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The story of the Lok Sabha elections is one of a sustained electoral rise of the BJP

Among these three states, post-bifurcation Andhra Pradesh remains a difficult terrain to conquer for the BJP, while Telangana has given the party significant space and Karnataka sees the BJP as a major player now. It is clear that the BJP has penetrated the southern region substantially, with a focused long term plan

analysis Updated: May 28, 2019 14:38 IST
Venkatesh Athreya
Venkatesh Athreya
Lok Sabha elections,BJP,South India
Modi supporters celebrate the BJP’s win, Bengaluru, May 23. In 2014, the BJP alliance got 43.37% of votes and 17 seats. In 2019, it got 55% of votes and 25 seats (AFP)

The spectacular victory of the Bharatiya Janata Party (BJP) in the elections to the Lok Sabha, 2019 across the entire country saw only three states bucking the trend. The BJP drew a blank in Kerala, Tamil Nadu and Andhra Pradesh. But it is not as if BJP has not gained at all in the South. It won a massive victory in Karnataka with 25 out of 28 seats, securing a very high 55% of votes and nearly wiping out the Congress-Janata Dal (Secular) combine. The BJP also performed exceptionally well in Telengana, securing four Lok Sabha seats and 19.09% of the votes as against one seat and 10.37% in 2014. Clearly, the BJP is on its way to becoming a major player south of the Vindhyas, while it extends its presence in the North, west and east. Is this altogether a surprise? The short answer is ‘no’.

When the BJP came into being in 1980, the Rashtriya Swayamsevak Sangh (RSS) seemed to have decided that it should strenuously focus on becoming a party spread across the country and should not remain what it was then – a party of the north.

As early as the assembly elections in Andhra Pradesh (AP) in 1983, the BJP entered the fray contesting 80 of the 294 seats and winning 3, securing 2.76% of the votes. Though its vote share fell to 1.32% in 1985 assembly elections in that state, the BJP won eight of the 10 seats it contested, allying with the Telugu Desam Party (TDP). In 1989, the BJP contested 12 seats in alliance with the TDP, secured 1.78% of the polled votes and won five seats. In 1994, the BJP did not have an alliance, and contested 280 seats on its own, securing 3.89% of the votes polled and winning three seats. In 1999, it contested 24 seats in alliance with the TDP. It secured 3.67% of the votes and 10 seats. This alliance continued in 2004, with the BJP winning two of the 27 seats it contested and securing 2.63% of the votes. There was no alliance in 2009. The BJP contested in 271 seats, securing 2.84% of the votes and two seats. In the assembly poll for the then undivided AP in 2014, the BJP got 4.1% of the votes and nine seats (Telangana 5, AP 4) in alliance with the TDP.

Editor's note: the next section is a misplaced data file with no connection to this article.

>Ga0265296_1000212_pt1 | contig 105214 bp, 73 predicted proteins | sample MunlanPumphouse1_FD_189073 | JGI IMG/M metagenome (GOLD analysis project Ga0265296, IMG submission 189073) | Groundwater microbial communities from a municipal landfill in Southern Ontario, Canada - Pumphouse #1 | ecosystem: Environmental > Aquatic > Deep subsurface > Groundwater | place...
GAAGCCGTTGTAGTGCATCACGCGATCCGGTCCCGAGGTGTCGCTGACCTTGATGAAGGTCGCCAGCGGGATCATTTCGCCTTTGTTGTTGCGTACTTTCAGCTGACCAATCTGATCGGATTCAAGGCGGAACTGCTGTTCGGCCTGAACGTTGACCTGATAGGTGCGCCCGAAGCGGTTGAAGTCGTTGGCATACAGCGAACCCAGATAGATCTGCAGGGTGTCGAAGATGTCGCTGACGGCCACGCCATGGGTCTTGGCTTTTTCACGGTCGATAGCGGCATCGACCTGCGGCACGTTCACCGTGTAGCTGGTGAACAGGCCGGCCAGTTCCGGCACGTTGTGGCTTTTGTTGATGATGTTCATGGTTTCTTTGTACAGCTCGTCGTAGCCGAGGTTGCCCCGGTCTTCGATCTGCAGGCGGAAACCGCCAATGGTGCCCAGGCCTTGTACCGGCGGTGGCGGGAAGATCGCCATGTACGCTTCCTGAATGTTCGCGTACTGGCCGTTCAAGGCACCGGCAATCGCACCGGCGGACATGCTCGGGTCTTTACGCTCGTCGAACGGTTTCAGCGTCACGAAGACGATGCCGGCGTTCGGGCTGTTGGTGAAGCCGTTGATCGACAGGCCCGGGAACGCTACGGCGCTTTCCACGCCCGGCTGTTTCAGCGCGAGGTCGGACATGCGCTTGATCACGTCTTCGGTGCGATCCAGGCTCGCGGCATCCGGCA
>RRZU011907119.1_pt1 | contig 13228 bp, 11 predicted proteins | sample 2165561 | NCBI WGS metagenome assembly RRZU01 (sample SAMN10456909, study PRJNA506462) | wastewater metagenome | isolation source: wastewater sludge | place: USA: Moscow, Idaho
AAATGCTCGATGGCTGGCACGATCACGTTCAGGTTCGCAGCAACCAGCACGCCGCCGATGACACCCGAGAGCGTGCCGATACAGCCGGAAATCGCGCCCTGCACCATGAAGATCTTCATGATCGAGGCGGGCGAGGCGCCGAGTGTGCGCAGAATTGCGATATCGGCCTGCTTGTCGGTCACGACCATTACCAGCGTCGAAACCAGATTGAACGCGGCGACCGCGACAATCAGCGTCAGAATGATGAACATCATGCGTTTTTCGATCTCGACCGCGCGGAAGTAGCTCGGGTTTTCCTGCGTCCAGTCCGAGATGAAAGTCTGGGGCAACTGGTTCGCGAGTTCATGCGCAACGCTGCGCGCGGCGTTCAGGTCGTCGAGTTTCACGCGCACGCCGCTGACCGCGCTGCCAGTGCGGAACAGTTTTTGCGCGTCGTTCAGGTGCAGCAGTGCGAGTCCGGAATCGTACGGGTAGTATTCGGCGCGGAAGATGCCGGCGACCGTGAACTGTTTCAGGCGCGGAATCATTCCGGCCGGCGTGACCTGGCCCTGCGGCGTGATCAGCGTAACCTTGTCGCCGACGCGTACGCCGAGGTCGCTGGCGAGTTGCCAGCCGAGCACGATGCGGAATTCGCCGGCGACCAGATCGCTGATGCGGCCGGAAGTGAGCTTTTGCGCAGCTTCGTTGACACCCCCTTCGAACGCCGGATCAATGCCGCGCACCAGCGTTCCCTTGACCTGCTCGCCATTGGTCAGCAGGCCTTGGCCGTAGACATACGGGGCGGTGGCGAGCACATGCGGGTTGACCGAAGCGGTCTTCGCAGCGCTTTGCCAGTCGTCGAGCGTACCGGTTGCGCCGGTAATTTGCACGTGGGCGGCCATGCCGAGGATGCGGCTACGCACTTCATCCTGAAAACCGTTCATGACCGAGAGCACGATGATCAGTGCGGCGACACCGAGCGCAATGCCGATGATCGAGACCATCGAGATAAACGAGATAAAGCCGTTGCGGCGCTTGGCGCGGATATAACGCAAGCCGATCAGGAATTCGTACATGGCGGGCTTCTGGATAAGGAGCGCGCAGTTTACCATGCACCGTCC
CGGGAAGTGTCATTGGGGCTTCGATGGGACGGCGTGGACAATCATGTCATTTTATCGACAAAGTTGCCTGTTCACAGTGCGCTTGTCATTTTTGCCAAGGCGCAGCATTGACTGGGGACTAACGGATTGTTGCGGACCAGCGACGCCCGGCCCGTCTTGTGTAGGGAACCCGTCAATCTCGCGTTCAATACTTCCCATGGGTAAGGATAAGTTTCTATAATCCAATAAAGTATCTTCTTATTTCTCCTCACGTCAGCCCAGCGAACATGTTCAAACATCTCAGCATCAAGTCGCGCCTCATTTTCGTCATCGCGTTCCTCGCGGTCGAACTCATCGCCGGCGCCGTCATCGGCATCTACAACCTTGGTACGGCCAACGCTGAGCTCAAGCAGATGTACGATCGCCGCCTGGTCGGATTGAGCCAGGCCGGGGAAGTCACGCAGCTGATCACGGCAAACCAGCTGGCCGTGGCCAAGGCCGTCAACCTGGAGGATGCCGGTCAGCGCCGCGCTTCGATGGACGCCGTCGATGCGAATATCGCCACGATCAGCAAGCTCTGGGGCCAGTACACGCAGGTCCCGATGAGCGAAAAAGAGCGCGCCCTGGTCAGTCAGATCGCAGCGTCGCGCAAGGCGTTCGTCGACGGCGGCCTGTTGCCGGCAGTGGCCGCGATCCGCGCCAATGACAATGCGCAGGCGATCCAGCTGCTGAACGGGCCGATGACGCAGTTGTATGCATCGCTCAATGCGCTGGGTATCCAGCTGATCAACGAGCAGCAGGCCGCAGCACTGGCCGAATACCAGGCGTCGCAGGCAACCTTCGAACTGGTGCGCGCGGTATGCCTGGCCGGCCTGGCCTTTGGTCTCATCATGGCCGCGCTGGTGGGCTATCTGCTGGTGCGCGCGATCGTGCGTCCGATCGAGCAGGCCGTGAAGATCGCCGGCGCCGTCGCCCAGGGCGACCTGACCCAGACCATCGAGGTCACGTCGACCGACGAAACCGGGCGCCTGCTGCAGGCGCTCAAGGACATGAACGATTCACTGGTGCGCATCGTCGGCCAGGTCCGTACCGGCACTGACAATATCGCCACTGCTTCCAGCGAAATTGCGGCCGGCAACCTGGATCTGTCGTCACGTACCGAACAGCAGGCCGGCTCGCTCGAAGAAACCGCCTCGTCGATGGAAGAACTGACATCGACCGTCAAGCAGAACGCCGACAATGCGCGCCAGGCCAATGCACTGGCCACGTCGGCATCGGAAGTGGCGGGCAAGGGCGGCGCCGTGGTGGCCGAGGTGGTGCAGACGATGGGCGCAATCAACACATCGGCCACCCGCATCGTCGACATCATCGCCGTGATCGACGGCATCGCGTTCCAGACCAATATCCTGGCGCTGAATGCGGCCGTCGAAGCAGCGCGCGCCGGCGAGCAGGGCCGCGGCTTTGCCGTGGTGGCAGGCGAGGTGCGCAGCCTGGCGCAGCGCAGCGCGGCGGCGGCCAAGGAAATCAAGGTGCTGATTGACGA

The BJP drew a blank in post-bifurcation AP in 2019 in both Lok Sabha and assembly elections. Though the BJP contested in all 175 assembly seats and 25 Lok Sabha seats, its vote share in the assembly election was only 0.84% and only 0.91% in Lok Sabha elections. It won just one assembly seat in Telangana in December 2018. However, in a spectacular victory contesting on its own in 2019, the BJP has won four Lok Sabha seats as against 1 seat in 2014. Its vote share has gone up from 10.37% to 19.09%.

The Andhra–Telangana trajectory of the BJP’s growth suggests that it benefited significantly from the alienation of regional political forces in these states from the Congress. It also seems to have judiciously combined contesting on its own and forming alliances from time to time with the regional parties. For a party that is strongly centralist in its philosophy and functioning, this shows considerable tactical flexibility.

The BJP entered Karnataka assembly impressively in 1983 itself, contesting 110 seats and winning 18, with a vote share of 7.93%. However, it suffered a minor setback in 1985, contesting 116 seats and winning only two while seeing its vote share fall by more than 50% to 3.88%. Its performance in 1989 was similar, with 118 seats contested, won four and had a vote share of 4.14%. But the BJP made large gains in 1994, winning 40 of the 221 seats it contested and securing 16.99% of votes polled. The gains continued in 1999, with the BJP getting 44 seats and 20.69% of the votes. The BJP posted a spectacular performance in 2004, becoming the single largest party, winning 79 seats and securing 28.33% of the votes polled. It further improved on this in 2008, winning 110 seats and 33.86% of the votes polled. Though BJP suffered a setback in 2013, winning only 40 seats and securing a vote share of only 19.9 %, the BJP recovered impressively in 2018 assembly elections securing 33.86% of votes and 104 seats. The story of the Lok Sabha elections has also been one of a sustained electoral rise of the BJP. In 2014, the BJP alliance got 43.37% of votes and 17 seats. In 2019, it got 55% of votes and 25 seats. The Congress got 31.94% and JD (S) got 9.85%) in 2019 as against combined 52.22 % in 2014 though JD(S) contested separately then.

Among these three states, post-bifurcation Andhra Pradesh remains a difficult terrain to conquer for the BJP, while Telangana has given the party significant space and Karnataka sees the BJP as a major player now.

It is clear that the BJP has penetrated the southern region substantially, with a focused long term plan.

Venkatesh Athreya is adjunct professor, Asian College of Journalism

The views expressed are personal

First Published: May 28, 2019 14:37 IST